Árvores forrageiras para bovinos e caprinos na Holanda

Descrição do sistema

Vários produtores de leite de vaca e cabra na região de Duinboeren dos Países Baixos foram os participantes da "Farms’ Network for Fodder Trees and Multifunctional Land Use (2012-2014)". Durante esse projeto, quatro locais de teste com árvores forrageiras foram plantadas em quatro quintas. Dentro do projeto original, cabras e vacas leiteiras foram deixadas a pastar em árvores forrageiras como o salgueiro (Salix spp).

Reunião de stakeholders inicial

Os quatro agricultores que utilizam árvores forrageiras foram entrevistados a 11 de setembro de 2014. O aspecto mais positivo da utilização de árvores forrageiras foi visto como sendo a melhoria da saúde e bem estar animal. A questão-chave negativo salientada foi o controlo de ervas daninhas no estabelecimento do salgueiro. Temas de pesquisa potenciais são a protecção das árvores, a seleção das espécies forrageiras e o design do sistema.

Se você gostaria de saber mais sobre a actividade deste grupo, entre em contato com
Boki Luske B.Luske@louisbolk.nl do  Louis Bolk Institute, Holanda.

Faça download do relatório inicial de stakeholders

Faça download do protocolo inicial de pesquisa e desenvolvimento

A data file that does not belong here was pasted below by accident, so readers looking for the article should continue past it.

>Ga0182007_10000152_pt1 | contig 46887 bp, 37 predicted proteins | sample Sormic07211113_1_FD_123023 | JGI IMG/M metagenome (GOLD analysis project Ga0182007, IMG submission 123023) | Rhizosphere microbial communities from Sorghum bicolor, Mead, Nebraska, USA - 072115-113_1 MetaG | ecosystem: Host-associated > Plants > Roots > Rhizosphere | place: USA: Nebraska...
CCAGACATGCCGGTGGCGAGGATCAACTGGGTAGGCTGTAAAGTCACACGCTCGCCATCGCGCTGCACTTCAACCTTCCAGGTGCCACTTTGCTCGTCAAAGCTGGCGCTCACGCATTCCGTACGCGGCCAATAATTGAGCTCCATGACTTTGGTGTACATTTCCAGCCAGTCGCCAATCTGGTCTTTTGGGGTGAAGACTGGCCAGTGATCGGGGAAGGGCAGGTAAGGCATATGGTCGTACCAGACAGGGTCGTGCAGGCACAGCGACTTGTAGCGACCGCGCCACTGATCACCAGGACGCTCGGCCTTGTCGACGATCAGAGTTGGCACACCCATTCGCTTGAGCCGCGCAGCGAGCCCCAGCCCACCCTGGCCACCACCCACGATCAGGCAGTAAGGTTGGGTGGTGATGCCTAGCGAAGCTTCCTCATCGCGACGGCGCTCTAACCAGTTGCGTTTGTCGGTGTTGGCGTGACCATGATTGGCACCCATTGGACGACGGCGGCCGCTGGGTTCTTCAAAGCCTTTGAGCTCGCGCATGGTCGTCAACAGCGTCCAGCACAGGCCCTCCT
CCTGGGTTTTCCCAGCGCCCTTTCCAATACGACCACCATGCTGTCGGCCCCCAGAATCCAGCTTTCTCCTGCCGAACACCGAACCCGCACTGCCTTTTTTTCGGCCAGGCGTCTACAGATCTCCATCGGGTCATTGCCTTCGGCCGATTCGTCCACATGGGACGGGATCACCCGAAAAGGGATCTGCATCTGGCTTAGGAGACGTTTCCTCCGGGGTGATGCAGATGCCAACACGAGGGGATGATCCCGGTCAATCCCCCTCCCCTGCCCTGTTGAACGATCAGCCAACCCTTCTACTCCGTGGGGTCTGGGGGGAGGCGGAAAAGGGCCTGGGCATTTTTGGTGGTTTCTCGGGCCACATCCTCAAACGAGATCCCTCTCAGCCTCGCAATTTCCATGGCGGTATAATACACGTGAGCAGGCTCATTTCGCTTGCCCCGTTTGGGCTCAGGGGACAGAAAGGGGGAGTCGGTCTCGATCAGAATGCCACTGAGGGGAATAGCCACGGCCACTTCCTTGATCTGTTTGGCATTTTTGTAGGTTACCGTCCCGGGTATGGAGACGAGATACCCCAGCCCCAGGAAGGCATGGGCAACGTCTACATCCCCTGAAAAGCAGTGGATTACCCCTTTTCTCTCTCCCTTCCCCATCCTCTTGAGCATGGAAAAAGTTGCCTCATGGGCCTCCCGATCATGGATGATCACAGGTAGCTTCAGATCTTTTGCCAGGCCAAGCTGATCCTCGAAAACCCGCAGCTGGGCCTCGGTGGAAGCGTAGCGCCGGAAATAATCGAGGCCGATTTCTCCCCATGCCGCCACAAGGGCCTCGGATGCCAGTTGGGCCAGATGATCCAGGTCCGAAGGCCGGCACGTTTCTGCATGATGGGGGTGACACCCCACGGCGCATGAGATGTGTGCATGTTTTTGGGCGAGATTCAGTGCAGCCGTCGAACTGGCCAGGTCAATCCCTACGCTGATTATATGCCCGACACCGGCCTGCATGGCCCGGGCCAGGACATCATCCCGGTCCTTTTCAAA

Download the system description

A system description report providing an update on the research with ruminants and fodder trees was produced in November 2015.

Lessons learnt

In August 2017, Boki Luske and colleagues at the Louis Bolk Institute summarised the lessons learnt from their research on using tree fodder with dairy cattle in the Netherlands. The research focused on measuring several functional aspects of willow (Salix viminalis) and alder (Alnus glutinosa) trees in a case study. The intake of leaves and twigs by dairy cows was estimated by a browsing experiment on an organic dairy farm. In this particular trial the cows preferred willow leaves to alder leaves. Willow cultivars which have a wide spreading habit were able to provide a “fodder hedgerow” with many growing points within the reach of the cows. Wide growing willow trees enable three dimensional grazing.

Additionally, the nutritional value of the leaves was determined from leaf samples and from a literature study. In general, the willow and alder leaves were found to have higher protein, macro- and micro-element levels than grass. The intake rate of willow was only 0.6 and 0.4% of the required dry matter intake for dry and lactating cows respectively. However the intake of, for instance, sodium (Na), zinc (Zn), manganese (Mn) and iron (Fe) was 2-9% of the daily requirements.

The willow and alder trees also play a functional role in relation to soil fertility and initial measurements were taken of soil organic matter, nitrogen and phosphorus below the trees compared to the grass. Significantly higher earthworm numbers and earthworm biomass were found in the soil under the alder trees than under the willow trees.